During first quarter 2013, the Company continued to experience organic growth in outstanding loans. Outstanding loans at March 31, 2013, were $950,083, up $79,667 over December 31, 2012, outstanding loans. Loans acquired in the Century Bank transaction accounted for $62,605 of first quarter 2013 loan growth, and organic loan growth was $16,966 during the quarter. Outstanding core deposits at March 31, 2013, were $960,743, up $22,114 from December 31, 2012. Core deposits at March 31, 2013, included $64,782 of Century Bank core deposits. Organic core deposits at March 31, 2013, were $895,961, down $42,668 from December 31, 2012, levels, which is a typical seasonal pattern during the first quarter.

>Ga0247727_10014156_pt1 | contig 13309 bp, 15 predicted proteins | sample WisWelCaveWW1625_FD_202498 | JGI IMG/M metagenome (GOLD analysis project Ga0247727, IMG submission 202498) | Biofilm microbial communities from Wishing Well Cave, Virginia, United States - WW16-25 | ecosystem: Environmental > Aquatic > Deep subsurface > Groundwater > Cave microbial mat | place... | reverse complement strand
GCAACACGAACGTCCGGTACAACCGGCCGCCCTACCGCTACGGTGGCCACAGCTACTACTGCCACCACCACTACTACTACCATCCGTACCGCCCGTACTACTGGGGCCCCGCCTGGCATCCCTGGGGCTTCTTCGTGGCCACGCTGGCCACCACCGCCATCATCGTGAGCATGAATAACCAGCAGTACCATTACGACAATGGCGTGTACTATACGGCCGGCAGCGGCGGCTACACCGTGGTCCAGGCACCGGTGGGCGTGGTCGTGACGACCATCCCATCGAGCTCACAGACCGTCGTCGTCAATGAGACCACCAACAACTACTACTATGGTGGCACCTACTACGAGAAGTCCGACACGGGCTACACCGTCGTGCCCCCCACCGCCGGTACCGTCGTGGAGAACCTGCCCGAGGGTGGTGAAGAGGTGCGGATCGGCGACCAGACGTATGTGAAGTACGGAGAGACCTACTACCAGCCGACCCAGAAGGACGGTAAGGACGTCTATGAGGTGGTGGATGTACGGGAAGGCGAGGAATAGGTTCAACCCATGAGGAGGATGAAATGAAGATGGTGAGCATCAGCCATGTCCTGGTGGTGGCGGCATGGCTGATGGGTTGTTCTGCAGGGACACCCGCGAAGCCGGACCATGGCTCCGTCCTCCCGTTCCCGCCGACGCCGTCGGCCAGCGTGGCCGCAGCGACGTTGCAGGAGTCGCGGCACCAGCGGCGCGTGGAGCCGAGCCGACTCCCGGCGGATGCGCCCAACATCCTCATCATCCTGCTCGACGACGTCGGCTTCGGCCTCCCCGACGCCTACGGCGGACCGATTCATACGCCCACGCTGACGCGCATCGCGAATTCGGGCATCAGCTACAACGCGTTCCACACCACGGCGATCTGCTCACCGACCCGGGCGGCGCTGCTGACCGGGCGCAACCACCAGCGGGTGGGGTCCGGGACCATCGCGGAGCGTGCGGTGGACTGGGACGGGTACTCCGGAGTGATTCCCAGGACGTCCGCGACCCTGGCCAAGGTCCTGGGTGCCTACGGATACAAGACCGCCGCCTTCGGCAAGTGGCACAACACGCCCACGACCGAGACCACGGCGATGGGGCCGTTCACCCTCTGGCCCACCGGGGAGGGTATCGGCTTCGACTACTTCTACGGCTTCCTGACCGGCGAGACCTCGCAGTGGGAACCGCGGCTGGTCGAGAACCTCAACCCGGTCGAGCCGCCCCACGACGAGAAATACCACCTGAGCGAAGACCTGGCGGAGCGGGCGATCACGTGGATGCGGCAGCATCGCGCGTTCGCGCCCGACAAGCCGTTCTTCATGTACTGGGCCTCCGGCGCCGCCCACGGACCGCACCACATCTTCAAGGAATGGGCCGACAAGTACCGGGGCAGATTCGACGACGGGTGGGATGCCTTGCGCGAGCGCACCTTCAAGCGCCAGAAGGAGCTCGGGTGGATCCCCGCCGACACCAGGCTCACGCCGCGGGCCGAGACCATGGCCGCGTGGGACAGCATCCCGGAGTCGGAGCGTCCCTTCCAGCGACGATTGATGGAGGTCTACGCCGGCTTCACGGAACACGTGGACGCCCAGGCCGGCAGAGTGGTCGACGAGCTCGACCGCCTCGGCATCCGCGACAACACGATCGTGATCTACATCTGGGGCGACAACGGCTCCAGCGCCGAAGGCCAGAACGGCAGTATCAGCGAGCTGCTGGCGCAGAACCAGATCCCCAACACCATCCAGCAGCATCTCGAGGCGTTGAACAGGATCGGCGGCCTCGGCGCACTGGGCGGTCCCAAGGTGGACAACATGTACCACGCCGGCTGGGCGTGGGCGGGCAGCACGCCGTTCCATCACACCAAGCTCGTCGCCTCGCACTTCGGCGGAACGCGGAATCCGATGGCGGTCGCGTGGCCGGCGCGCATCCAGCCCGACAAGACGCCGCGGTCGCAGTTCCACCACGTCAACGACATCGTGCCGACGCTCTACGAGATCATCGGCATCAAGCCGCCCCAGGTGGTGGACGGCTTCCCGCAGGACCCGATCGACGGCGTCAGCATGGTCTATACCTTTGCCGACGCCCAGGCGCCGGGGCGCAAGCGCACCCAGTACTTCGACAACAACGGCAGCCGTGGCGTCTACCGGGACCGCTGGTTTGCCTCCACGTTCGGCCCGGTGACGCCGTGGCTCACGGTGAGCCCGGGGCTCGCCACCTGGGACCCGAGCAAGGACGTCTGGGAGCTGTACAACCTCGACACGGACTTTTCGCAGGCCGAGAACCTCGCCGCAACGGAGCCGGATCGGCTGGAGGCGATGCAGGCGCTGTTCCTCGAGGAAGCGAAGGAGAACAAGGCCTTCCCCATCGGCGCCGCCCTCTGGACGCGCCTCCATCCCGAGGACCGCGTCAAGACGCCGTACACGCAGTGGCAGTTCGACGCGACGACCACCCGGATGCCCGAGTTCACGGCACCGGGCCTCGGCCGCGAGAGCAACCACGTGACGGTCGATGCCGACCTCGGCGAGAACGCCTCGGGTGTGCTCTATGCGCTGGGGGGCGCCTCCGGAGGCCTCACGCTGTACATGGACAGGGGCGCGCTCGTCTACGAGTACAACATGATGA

Period-end assets at March 31, 2013, were $1,443,658, up $153,865, or 12 percent, over March 31, 2012. Approximately $65,000 of that increase was attributable to the Century Bank acquisition. Core deposits at March 31, 2013, were $960,743, up $101,813, or 12 percent, from one year ago, and up $22,114 from December 31, 2012. Year-to-date March 31, 2013, average core deposits were $943,315, an increase of $73,218 from the same period one year ago. Year-to-date average assets at March 31, 2013, were $1,411,988, up $127,361 from last year due to growth in average loans and average securities-available-for-sale.

Reconciliation of non-GAAP financial information

Management utilizes certain non-GAAP financial measures to monitor the Company's performance. While we believe the presentation of non-GAAP financial measures provides additional insight into our operating performance, readers of this report are urged to review the GAAP results as presented in the Financial Statements in Item 1 of this report.